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You are here: Home / News / Water: nutrient and heavy metal pollution 'decoupling' from growth

Water: nutrient and heavy metal pollution 'decoupling' from growth

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European households are generating lower levels of nutrient pollution in water, despite a growing population. In a similar example of 'absolute decoupling', levels of some pollutants from agriculture and manufacturing have fallen in recent years, while the economic production of these sectors has grown.

 Image © Guilherme Cecilio

These trends are highlighted in a series of new indicators published by the European Environment Agency (EEA), which look at various economic aspects of water pollution and water use in Europe.

The three indicators look at pollutant emissions from the agricultural sector, households and manufacturing industries, comparing this pollution to economic factors.

'Absolute decoupling' is the implicit aim of many environmental policies, meaning economic growth continues while environmental impacts decrease. 'Relative decoupling' is often used to describe a situation where environmental impacts continue to increase, but at a lower rate than growth.

The data suggests that Europe is generally moving in the right direction in reducing nutrient pollution of water, a major cause of eutrophication. It is still a significant pollution problem, however. Manufacturing industries have also significantly cut their emissions of heavy metals to water between 2004 and 2010, the data shows.

However, at the national level a handful of countries do not show an absolute decoupling trend, either with falling rates of productivity or increasing pollutant emission levels.

The interactive graph below have been made using DaViz, an online plug-in developed by the EEA. It is free and open source. For more interactive graphs, check the indicators below.

 

See all indicators

 

Related content

Related indicators

Emission intensity of manufacturing industries in Europe (WREI 003) - Assessment published Feb 2014 Emission intensity of manufacturing industries in Europe (WREI 003) - Assessment published Feb 2014 Absolute decoupling of manufacturing industries ´nutrient emissions from the GVA is observed in 9 countries (Austria, Czech Republic, Germany, Greece, Ireland, Hungary,  Netherland, Spain and Portugal). Decrease in emission coupled with decrease in GVA occurred in United Kingdom, France, Italy and Sweden. However in all cases the rate of emission decrease was greater than the one of GVA.  Increase of nutrient emission despite drop in gross value added was observed in Belgium.  The developments arise from different absolute levels of emission intensities and depend on no major changes in the data coverage during the period within the countries, such as including more facilities in the latest year reporting despite already existing in earliest year. It should be noted that as some industrial emissions may vary considerable from year to year, the comparison of two selected years, only, may be subject to variations not being representative for a consistent trend. Absolute decoupling of manufacturing industries ´heavy metals emissions from the GVA is observed again in 10 countries (Czech Republic, Germany, Greece, Hungary, Netherland, Poland, Slovenia, Slovakia, Spain and Portugal). Decrease in emission coupled with decrease in GVA occurred in United Kingdom, France, Italy, Belgium and Sweden. In all cases the rate of emission decrease was greater than the one of GVA.  Increase of  emission despite drop in GVA was observed in Finland.  Given the multiple factors that affect both sectoral GVA and the pollution pressure originating from manufacturing, it is complicated to draw direct relationships between these two variables. Some key descriptors which could aid in explaining the behaviour of these are the structure of the sector (e.g., facility size distribution, production technology, relative proportion reported as E-PRTR releases) , the socioeconomic characteristics (e.g. salary levels) of the area and the policy measures in place (e.g., treatment requirements). However, it must be noted that the specific context of each country could result in varying combinations of the mentioned factors and their aggregate effects.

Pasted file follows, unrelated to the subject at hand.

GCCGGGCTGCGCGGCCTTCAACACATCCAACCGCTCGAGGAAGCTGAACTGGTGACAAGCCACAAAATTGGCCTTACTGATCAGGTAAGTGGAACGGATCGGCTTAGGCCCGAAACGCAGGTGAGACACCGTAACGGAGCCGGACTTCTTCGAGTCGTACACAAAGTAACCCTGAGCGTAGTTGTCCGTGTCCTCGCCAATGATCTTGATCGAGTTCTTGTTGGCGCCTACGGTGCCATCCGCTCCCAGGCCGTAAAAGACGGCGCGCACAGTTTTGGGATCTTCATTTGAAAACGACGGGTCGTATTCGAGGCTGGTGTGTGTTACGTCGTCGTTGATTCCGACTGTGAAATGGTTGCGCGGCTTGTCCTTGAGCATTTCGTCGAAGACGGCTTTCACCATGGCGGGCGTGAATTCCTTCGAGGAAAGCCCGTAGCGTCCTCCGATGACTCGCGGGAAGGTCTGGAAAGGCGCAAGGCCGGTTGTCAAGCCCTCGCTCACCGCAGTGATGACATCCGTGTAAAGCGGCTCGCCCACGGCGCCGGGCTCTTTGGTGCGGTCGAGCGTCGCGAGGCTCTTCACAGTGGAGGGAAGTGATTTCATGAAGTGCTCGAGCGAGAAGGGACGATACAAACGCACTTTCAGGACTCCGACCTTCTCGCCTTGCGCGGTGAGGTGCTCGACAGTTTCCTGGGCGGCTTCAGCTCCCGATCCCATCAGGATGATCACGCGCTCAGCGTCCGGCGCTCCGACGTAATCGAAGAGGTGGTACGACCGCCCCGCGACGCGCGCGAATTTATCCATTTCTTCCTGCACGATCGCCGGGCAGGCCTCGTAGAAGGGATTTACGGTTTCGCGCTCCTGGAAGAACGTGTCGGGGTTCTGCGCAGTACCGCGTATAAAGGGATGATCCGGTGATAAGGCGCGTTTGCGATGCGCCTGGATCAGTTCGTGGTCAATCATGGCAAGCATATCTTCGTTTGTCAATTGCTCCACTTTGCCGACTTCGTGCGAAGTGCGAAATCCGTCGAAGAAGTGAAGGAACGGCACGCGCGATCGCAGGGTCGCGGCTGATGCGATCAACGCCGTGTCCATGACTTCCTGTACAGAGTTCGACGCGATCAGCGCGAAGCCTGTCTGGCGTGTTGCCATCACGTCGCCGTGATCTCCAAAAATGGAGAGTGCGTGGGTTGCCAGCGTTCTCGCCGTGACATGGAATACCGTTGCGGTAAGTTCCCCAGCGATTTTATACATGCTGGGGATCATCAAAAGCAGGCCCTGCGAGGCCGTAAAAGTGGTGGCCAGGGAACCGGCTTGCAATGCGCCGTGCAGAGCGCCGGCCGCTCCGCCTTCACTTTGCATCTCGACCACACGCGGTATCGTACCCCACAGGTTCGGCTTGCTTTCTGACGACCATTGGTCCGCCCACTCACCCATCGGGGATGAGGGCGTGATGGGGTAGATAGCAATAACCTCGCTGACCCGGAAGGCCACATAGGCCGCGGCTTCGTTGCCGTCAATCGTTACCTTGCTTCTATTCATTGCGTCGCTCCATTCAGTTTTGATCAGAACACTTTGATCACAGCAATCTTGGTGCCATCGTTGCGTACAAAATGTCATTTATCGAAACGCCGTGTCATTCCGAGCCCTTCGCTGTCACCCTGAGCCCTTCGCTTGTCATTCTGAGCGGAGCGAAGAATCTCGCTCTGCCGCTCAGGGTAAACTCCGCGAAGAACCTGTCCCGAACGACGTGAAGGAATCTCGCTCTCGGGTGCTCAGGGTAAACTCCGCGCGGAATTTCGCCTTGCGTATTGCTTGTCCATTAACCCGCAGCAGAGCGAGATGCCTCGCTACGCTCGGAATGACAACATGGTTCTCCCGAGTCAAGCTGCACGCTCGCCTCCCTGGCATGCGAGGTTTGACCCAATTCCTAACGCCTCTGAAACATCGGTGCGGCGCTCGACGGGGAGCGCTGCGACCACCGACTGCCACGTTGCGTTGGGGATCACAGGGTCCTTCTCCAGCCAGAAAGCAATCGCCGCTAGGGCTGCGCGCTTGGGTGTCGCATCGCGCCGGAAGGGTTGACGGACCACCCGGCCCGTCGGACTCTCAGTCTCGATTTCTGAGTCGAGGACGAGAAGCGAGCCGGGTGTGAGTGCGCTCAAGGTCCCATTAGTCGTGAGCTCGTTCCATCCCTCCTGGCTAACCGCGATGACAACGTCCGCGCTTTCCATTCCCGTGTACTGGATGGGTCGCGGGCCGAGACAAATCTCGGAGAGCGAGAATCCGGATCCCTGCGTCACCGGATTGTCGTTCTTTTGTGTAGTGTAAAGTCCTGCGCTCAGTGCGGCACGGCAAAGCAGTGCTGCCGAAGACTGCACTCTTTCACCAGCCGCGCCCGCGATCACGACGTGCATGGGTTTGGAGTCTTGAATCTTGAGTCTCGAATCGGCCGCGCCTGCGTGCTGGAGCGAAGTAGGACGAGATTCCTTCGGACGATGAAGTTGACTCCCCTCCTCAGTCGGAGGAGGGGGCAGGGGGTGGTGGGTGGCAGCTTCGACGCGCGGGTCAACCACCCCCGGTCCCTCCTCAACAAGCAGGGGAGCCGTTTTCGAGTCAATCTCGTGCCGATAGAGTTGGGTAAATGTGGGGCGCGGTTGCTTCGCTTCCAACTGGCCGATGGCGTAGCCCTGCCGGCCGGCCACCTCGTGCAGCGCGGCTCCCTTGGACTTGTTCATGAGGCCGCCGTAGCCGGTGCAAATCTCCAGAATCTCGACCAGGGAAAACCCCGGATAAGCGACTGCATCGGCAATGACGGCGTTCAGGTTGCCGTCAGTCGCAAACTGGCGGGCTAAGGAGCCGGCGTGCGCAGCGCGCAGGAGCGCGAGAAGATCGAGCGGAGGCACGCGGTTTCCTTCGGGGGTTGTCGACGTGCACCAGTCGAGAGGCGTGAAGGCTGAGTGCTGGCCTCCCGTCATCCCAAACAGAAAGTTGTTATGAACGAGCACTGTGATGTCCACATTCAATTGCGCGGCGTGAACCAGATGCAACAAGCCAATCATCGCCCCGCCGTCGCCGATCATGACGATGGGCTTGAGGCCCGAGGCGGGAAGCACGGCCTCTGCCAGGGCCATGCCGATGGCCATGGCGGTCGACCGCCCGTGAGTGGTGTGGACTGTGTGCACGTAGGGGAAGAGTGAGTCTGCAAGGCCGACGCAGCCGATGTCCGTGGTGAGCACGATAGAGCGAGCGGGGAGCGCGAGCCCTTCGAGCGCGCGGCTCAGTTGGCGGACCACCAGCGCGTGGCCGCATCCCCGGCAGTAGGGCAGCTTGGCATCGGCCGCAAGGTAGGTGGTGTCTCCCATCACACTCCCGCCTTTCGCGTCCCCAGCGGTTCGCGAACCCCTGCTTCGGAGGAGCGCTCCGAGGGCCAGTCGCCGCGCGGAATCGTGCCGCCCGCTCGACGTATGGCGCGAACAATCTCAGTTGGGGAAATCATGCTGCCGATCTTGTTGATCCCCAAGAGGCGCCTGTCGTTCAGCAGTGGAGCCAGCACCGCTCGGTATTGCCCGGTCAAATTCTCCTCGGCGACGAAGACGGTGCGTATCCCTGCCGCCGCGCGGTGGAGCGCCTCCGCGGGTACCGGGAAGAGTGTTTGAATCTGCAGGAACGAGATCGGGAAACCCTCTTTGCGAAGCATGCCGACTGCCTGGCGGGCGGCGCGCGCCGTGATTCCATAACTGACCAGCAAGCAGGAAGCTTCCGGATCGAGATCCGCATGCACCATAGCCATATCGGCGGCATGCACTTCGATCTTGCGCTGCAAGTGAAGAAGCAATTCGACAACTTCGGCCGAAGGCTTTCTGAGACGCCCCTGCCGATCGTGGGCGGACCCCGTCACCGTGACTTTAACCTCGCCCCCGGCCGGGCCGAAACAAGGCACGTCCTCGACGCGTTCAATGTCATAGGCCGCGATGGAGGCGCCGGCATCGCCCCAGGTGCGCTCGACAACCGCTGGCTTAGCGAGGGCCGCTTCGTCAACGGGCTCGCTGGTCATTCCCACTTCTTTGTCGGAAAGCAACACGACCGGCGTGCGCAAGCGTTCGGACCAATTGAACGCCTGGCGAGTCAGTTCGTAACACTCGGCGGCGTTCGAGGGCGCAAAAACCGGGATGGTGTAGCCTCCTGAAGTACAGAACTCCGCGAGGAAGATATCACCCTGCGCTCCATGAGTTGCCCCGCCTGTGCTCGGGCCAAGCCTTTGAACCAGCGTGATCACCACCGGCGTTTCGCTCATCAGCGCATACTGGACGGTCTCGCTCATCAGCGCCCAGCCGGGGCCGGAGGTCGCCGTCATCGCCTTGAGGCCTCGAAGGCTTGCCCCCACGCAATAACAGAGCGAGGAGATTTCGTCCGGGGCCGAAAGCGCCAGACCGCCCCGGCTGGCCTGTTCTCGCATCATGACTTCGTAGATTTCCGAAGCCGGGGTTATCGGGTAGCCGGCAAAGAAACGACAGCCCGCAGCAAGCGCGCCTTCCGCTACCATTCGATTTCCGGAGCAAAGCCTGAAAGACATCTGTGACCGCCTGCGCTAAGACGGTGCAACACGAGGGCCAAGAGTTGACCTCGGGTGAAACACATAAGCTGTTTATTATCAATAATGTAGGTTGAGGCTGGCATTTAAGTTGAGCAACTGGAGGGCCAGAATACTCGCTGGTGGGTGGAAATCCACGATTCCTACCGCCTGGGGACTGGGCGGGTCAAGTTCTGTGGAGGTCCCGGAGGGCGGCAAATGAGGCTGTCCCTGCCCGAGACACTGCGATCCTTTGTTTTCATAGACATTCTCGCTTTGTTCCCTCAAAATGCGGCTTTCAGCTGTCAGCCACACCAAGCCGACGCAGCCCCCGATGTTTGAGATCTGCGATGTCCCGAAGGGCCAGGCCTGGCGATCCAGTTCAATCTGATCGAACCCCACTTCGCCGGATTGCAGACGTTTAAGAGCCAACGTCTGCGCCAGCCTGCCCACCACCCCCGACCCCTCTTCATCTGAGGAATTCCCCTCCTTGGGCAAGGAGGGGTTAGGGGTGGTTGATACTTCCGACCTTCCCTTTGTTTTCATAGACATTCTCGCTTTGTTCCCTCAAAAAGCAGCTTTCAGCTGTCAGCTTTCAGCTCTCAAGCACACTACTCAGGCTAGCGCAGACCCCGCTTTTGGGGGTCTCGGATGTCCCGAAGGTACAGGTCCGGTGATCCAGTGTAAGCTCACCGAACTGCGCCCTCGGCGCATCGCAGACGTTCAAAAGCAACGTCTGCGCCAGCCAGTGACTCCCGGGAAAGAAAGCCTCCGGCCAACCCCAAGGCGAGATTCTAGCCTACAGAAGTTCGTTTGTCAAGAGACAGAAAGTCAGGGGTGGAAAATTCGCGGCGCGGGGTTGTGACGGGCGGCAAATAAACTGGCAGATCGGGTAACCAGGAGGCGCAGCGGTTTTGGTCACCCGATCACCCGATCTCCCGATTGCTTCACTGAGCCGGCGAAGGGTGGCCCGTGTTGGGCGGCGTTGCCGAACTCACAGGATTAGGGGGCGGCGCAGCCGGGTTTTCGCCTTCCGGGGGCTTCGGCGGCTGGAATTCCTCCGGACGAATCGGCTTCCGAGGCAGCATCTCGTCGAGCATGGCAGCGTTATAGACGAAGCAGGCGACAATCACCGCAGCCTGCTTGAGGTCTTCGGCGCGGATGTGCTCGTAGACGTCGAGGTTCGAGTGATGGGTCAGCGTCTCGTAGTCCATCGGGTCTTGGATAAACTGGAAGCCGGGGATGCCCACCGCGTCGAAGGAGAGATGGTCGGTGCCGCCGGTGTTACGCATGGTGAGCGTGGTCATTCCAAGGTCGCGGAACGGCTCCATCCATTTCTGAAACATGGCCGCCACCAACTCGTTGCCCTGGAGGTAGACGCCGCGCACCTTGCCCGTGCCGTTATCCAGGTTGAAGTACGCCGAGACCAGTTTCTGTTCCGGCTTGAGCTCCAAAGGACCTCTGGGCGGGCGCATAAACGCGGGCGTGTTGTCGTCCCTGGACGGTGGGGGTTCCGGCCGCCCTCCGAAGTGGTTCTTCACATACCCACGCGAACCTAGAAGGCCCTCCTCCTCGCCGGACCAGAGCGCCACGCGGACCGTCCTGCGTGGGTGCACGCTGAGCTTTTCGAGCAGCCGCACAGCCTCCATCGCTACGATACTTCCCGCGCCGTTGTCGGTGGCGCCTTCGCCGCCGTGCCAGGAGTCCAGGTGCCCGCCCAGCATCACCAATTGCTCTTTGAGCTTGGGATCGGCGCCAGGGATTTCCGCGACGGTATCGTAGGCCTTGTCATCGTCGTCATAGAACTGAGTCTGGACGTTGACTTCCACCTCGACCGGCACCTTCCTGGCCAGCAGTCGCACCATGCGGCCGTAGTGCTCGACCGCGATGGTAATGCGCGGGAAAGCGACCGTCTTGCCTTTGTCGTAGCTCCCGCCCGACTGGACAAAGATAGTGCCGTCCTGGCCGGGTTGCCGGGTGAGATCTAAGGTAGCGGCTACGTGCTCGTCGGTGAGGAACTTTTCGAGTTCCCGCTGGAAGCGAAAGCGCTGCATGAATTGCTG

Emission intensity of domestic sector  in Europe (WREI 002) - Assessment published Feb 2014 Emission intensity of domestic sector in Europe (WREI 002) - Assessment published Feb 2014 Absolute decoupling of nutrient emissions from domestic sector and the population growth over the period of almost two decades (1990-2009) is observed in thirteen countries (Austria, Belgium, Czech Republic, Germany, Greece, Finland, Ireland, Switzerland, the Netherlands, Norway, Portugal, Slovenia and Turkey). The actual extent of decoupling, and the differences in trends among countries, may be partially explained by different levels of numbers of inhabitants connected to tertiary wastewater treatment technologies When making the EU wide comparison of the extend of decoupling of nutrient emissions from population growth, the actual rate of population connected to different types of treatment (elaborated in the CSI 024) should be taken into consideration, and completeness of the data available on population connected to collecting systems without treatment. The status of the implementation of the UWWTD which protects the water environment from the adverse effects of discharges of urban waste water, the level of investment in the water and wastewater management ,as well as the status of the implementation of the Water Framework Directive (WFD) and Groundwater Directive may have an impact.   Furthermore household patterns as well as the household income level  affecting the production and composition of waste water should be considered as well. It is assumed that the use of actual data on loads discharged from wastewater treatment plants combined with the load values calculated for population not connected to the waste water treatment would add value to the decoupling indicator, as it would better reflect the real situation..